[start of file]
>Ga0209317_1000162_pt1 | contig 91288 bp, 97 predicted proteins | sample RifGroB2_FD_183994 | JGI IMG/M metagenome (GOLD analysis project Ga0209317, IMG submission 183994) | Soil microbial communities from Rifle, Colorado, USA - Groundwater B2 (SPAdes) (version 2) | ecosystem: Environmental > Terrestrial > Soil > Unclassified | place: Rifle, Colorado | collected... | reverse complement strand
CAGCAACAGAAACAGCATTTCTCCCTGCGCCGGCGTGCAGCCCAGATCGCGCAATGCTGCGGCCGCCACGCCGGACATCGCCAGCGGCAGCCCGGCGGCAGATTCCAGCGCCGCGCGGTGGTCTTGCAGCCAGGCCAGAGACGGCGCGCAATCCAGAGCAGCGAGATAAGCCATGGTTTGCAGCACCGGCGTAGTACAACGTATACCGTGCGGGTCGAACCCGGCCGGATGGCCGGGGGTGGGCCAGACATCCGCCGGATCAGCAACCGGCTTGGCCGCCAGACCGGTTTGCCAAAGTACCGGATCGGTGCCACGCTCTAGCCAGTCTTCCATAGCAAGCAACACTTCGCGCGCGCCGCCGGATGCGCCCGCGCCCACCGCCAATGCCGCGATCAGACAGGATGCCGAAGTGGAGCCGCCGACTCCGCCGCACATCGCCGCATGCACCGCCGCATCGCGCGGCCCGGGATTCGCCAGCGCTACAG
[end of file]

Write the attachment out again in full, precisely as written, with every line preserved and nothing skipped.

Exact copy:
>Ga0209317_1000162_pt1 | contig 91288 bp, 97 predicted proteins | sample RifGroB2_FD_183994 | JGI IMG/M metagenome (GOLD analysis project Ga0209317, IMG submission 183994) | Soil microbial communities from Rifle, Colorado, USA - Groundwater B2 (SPAdes) (version 2) | ecosystem: Environmental > Terrestrial > Soil > Unclassified | place: Rifle, Colorado | collected... | reverse complement strand
CAGCAACAGAAACAGCATTTCTCCCTGCGCCGGCGTGCAGCCCAGATCGCGCAATGCTGCGGCCGCCACGCCGGACATCGCCAGCGGCAGCCCGGCGGCAGATTCCAGCGCCGCGCGGTGGTCTTGCAGCCAGGCCAGAGACGGCGCGCAATCCAGAGCAGCGAGATAAGCCATGGTTTGCAGCACCGGCGTAGTACAACGTATACCGTGCGGGTCGAACCCGGCCGGATGGCCGGGGGTGGGCCAGACATCCGCCGGATCAGCAACCGGCTTGGCCGCCAGACCGGTTTGCCAAAGTACCGGATCGGTGCCACGCTCTAGCCAGTCTTCCATAGCAAGCAACACTTCGCGCGCGCCGCCGGATGCGCCCGCGCCCACCGCCAATGCCGCGATCAGACAGGATGCCGAAGTGGAGCCGCCGACTCCGCCGCACATCGCCGCATGCACCGCCGCATCGCGCGGCCCGGGATTCGCCAGCGCTACAG